Hopes for many British expat workers to return home are being scuppered because banks and building societies are refusing to make mortgage offers.
Mortgage brokerage firm Springtide Capital says inquiries from expats have doubled this year because they are struggling to find a mortgage provider as they lack a recent financial UK history.
Many mortgage firms have tightened their criteria for lending in a bid to balance their books and to avoid arrears and bad debts.
Henry Knight, Springtide’s managing director, said: “We have noticed a significant increase in enquiries from expats since the beginning of the year and have been surprised at how few lenders are currently offering products to meet their requirements.”
He says that mortgage lenders in the UK are taking too narrow a view of potential expat clients since many of them wanting to take out a mortgage are generally cash rich and are aided financially by blue chip employers.
Expat mortgages
Mr Knight says that the mortgage firms are using computerised underwriting systems which automatically refuse applications from expats with no UK credit history as they are viewed as too risky for borrowing money.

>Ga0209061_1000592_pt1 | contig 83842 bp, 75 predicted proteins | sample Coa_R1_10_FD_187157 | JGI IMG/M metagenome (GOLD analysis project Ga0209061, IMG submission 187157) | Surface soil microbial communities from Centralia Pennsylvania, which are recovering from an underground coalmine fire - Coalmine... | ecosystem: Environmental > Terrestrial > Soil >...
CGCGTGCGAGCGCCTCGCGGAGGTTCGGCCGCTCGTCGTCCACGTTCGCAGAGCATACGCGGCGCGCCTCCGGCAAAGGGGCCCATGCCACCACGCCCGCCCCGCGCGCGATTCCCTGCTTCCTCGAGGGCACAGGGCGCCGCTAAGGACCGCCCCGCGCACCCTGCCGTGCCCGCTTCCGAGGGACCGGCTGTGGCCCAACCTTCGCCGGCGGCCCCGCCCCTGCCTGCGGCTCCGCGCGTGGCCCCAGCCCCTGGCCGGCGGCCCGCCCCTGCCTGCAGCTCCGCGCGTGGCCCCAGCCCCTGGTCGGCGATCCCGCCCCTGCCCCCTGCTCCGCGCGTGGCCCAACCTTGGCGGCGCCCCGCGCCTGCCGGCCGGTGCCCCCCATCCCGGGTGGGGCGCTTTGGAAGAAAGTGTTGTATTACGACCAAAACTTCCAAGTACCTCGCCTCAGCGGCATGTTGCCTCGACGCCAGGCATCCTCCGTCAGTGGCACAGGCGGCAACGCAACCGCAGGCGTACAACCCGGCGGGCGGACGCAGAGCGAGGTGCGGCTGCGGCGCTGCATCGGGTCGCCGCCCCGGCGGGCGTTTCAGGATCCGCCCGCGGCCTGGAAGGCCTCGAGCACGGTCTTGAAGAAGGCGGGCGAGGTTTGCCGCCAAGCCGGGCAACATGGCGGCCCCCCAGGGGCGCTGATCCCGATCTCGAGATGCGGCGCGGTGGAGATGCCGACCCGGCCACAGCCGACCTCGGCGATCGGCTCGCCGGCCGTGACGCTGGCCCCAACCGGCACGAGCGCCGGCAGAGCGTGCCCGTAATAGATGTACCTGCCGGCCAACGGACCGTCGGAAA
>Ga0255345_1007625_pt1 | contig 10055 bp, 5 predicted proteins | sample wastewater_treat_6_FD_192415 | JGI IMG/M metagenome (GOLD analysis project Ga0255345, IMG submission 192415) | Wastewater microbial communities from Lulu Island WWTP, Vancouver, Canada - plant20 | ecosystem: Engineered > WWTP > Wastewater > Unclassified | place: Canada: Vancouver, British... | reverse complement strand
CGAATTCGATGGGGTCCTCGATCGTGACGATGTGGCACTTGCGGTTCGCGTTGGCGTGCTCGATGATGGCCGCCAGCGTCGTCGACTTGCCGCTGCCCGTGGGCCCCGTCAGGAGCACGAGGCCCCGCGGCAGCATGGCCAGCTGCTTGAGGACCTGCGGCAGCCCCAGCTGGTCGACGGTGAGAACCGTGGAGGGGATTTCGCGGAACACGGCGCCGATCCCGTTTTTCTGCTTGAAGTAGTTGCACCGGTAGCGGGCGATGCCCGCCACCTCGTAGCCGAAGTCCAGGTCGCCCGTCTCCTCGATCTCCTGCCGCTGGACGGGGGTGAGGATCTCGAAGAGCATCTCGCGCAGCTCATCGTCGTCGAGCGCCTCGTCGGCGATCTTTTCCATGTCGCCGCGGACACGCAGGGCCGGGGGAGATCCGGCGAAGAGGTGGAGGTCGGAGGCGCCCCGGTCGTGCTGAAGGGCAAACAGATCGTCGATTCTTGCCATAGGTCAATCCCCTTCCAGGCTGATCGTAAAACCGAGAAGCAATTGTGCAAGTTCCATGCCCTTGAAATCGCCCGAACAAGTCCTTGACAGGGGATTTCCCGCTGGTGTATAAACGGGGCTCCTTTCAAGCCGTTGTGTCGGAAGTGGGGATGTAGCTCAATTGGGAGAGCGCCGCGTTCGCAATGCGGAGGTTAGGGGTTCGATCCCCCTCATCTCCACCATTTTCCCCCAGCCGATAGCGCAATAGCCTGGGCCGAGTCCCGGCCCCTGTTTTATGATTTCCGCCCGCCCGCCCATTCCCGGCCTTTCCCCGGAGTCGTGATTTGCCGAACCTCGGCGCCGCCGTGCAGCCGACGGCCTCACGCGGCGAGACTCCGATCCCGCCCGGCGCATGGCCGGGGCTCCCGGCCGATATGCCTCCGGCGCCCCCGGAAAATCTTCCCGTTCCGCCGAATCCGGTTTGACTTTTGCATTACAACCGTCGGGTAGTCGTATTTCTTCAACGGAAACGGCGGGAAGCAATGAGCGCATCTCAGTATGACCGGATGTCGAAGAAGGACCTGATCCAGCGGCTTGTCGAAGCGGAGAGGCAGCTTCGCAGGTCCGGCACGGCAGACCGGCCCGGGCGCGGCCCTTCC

Halifax and Lloyds have recently stopped lending to expats which says Springtide, means there is now a market for small lenders using a personal service rather than the impersonal approach taken by bigger lenders.
The firm points to Market Harborough Building Society as one of the few mortgage providers willing to lend to expats.
The lack of a UK address is often the key failing for expats seeking a mortgage – which has seen a sharp rise in demand for mail forwarding services which scan the expat’s post and emails them the details.
Some services give expats a base in Britain while they are overseas so they can maintain a credit history.

However, the issue of struggling to find a mortgage provider works both ways for expats. One credit reference agency says the lack of cross border information swapping means that many perfectly credit-worthy expats are being refused loans, credit cards and mortgages when they move overseas.
Equifax says the lack of international credit rating agencies which offer checks and credit scores is hampering those expats looking for a range of financial products.
Neil Munroe, a director at Equifax, said there are banks and finance companies in some countries willing to accept the credit report for a British expat but generally many are unwilling to do so because of translation issues and differences in required data.
He advises expats to find a British-owned finance company which will be more likely to accept a UK credit report.